Subscribe

Transportation manager for Sonoma County's Becoming Independent wins Latino Business Leadership Awards

Arturo Gonzaga

Transportation manager

Becoming Independent

455 Corporate Center Parkway, Santa Rosa

707-524-6600

www.becomingindependent.org

Arturo Gonzaga, transportation manager for Santa Rosa-based Becoming Independent, is a 2021 winner of North Bay Business Journal's Latino Business Leadership Awards.

Professional background: Nonprofit

Education: College courses

Staff: Five direct reports

Tell us your story and that of your organization:

I’ve been with Becoming Independent (BI), a nonprofit organization providing services to adults with intellectual and developmental disabilities in the North Bay with the purpose of elevating human abilities, for 6 years.

I started as a driver and worked in our Life Skills department before being promoted to my current role as transportation manager.

As the transportation manager, I oversee Becoming Independent’s fleet of vehicles and manage the transportation needs for all of BI’s programs and clients while ensuring the safety and well being for all.

During my tenure as transportation manager I have helped grow BI’s Secured Document Destruction enterprise through customer acquisition, which has led to a greater market share and profitability for the organization, and cultivated relationships with local businesses to help support BI’s mission and provide meaningful employment for adults with disabilities.

Is there a major accomplishment in the past year or so that you would like to share?

As an organization, BI took a 50-year-old way of operating and completely transformed the way we provided services during the pandemic and into today.

As a result, we now offer a new hybrid of services, have implemented new protocols and procedures to ensure the safety and well-being for staff and clients. This has been a transformational redevelopment of the way BI delivers services to over 600 individuals with intellectual and developmental disabilities and we are creating the framework to serve even more of the North Bay’s 9,000 individuals looking for services.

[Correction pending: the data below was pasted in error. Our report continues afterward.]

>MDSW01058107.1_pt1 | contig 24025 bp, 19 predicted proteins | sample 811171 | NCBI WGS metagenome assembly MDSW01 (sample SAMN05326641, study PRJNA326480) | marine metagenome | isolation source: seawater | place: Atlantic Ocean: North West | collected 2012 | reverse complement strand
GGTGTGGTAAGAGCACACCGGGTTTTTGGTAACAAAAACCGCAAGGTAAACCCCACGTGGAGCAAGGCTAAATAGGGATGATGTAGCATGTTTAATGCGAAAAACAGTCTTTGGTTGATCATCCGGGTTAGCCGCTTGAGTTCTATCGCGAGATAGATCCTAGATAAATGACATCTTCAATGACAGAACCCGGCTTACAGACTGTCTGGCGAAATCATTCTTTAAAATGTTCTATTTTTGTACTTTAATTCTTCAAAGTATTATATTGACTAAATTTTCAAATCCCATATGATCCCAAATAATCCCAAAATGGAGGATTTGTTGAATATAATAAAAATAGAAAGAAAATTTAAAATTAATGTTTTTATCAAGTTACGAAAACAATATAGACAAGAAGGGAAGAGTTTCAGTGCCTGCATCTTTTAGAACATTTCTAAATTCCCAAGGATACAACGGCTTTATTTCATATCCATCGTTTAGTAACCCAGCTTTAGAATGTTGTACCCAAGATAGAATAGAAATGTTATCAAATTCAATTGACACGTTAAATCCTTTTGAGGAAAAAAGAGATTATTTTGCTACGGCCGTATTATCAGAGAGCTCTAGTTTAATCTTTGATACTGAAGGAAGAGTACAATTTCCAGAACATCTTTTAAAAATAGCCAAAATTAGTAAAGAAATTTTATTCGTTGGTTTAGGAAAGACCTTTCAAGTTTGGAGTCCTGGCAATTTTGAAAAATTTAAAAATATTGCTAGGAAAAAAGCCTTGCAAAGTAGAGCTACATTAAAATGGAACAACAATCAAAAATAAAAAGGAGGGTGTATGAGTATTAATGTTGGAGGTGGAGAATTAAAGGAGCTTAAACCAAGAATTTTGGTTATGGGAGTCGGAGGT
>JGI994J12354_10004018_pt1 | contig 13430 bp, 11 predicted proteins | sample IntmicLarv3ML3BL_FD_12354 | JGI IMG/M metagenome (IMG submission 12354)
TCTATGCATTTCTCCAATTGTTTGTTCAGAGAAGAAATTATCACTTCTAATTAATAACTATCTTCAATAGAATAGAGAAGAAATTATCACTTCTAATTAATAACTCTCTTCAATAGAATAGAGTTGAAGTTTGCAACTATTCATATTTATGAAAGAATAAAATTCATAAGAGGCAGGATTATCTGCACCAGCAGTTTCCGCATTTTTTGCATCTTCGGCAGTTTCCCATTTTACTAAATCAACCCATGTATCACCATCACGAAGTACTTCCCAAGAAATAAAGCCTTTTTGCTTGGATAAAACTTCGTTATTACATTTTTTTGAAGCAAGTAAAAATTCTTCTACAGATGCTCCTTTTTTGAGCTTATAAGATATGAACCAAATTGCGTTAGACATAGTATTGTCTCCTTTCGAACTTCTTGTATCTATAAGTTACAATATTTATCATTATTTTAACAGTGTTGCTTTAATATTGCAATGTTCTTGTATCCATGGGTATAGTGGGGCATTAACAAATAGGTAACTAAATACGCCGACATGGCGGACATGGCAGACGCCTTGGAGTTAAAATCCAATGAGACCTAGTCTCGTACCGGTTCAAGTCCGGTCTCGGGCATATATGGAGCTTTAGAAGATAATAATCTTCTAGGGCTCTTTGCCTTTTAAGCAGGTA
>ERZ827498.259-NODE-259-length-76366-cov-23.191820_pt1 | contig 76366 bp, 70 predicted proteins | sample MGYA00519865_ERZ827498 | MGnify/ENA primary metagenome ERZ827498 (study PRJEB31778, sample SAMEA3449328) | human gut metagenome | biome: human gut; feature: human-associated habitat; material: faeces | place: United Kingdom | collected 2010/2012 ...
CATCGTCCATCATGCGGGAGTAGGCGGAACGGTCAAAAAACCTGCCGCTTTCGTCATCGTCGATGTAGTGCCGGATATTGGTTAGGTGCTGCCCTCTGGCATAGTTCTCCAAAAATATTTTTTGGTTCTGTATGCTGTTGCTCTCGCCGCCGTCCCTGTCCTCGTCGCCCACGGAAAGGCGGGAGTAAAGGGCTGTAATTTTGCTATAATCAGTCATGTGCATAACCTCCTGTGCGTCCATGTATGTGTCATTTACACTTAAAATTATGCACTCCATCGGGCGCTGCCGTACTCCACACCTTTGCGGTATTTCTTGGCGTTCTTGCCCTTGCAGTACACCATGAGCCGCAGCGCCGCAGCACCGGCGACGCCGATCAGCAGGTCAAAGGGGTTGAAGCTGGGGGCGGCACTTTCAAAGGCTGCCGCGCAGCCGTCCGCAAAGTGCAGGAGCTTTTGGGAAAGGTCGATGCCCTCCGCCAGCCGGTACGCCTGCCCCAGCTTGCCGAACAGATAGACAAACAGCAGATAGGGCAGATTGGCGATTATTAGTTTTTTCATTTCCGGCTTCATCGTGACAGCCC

What is the achievement you are most proud of?

Becoming a manager at BI has been one of my proudest professional achievements and being able to ensure that hundreds of individuals are receiving the support they need to access their community.

Over the past 18 months, I’ve taken pride in being able to facilitate opportunities for individuals to connect and re-engage with one another.

What is your biggest challenge today?

With COVID, new regulations and safety measures in regards to transportation and interfacing with the community are constantly being reevaluated and implemented. The constant change and remaining flexible is both a challenge and an opportunity.

What are you most proud of regarding the achievements of the area Latino business community and what are the greatest challenges faced by that community?

I am proud to see how diverse our community is becoming and seeing Latino run businesse expanding all over our county. I have friends who have started small businesses that have now grown to larger successful restaurants.

One of the greatest challenges the Latino community is facing is affordable housing. This continues to be a struggle for our community and business owners who want to work and live in the same city and stimulate our local economy.